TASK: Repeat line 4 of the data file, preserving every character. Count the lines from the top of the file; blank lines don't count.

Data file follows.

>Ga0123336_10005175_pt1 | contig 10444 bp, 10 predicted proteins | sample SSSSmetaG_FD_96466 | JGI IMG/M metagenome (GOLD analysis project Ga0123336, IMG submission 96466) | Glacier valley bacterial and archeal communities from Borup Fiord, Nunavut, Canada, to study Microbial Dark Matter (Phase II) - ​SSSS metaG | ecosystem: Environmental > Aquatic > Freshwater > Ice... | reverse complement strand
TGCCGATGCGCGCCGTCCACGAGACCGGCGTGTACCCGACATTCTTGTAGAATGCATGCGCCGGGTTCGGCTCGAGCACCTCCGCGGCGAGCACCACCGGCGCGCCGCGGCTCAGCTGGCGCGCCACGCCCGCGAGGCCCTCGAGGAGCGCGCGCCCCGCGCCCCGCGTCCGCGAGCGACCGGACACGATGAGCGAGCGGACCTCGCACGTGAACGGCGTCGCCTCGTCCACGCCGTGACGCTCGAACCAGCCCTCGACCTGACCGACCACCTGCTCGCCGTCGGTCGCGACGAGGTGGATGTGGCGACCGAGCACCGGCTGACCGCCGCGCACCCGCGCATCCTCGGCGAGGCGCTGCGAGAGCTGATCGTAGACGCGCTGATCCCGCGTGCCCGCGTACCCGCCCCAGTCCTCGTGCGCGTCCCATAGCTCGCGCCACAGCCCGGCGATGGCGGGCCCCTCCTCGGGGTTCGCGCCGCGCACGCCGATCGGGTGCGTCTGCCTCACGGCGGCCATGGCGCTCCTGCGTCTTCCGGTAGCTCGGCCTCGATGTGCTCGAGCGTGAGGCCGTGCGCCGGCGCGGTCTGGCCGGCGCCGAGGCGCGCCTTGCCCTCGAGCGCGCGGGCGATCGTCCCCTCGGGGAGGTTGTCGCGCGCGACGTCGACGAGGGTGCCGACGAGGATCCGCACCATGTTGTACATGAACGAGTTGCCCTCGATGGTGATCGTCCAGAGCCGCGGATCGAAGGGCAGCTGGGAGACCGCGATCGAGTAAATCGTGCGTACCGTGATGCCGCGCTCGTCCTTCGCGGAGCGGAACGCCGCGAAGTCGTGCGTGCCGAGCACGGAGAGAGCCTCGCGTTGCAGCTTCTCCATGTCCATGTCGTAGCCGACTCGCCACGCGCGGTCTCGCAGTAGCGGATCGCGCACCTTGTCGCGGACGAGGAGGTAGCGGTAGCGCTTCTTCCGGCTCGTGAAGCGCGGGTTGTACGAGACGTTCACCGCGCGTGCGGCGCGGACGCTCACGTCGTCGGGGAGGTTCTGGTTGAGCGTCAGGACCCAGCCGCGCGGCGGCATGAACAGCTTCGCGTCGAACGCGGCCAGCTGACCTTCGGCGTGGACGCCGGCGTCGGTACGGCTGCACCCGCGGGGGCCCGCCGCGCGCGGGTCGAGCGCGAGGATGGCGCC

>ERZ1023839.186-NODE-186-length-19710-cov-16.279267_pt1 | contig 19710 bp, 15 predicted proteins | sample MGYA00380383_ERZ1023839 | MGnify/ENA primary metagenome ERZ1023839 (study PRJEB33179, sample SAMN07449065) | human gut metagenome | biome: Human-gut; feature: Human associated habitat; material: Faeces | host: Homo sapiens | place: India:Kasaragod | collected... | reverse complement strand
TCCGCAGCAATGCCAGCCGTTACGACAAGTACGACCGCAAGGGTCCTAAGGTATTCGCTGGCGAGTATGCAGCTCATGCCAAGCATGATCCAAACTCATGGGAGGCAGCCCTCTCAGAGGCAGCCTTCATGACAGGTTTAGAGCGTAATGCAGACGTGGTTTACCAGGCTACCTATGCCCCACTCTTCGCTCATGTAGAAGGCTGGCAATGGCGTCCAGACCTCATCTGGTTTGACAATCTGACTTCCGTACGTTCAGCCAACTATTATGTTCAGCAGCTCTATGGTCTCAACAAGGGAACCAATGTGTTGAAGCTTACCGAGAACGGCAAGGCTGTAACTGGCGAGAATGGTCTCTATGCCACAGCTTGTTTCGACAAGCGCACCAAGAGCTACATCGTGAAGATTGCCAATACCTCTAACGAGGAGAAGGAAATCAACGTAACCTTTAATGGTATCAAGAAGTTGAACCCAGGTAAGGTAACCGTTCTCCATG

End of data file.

TCCGCAGCAATGCCAGCCGTTACGACAAGTACGACCGCAAGGGTCCTAAGGTATTCGCTGGCGAGTATGCAGCTCATGCCAAGCATGATCCAAACTCATGGGAGGCAGCCCTCTCAGAGGCAGCCTTCATGACAGGTTTAGAGCGTAATGCAGACGTGGTTTACCAGGCTACCTATGCCCCACTCTTCGCTCATGTAGAAGGCTGGCAATGGCGTCCAGACCTCATCTGGTTTGACAATCTGACTTCCGTACGTTCAGCCAACTATTATGTTCAGCAGCTCTATGGTCTCAACAAGGGAACCAATGTGTTGAAGCTTACCGAGAACGGCAAGGCTGTAACTGGCGAGAATGGTCTCTATGCCACAGCTTGTTTCGACAAGCGCACCAAGAGCTACATCGTGAAGATTGCCAATACCTCTAACGAGGAGAAGGAAATCAACGTAACCTTTAATGGTATCAAGAAGTTGAACCCAGGTAAGGTAACCGTTCTCCATG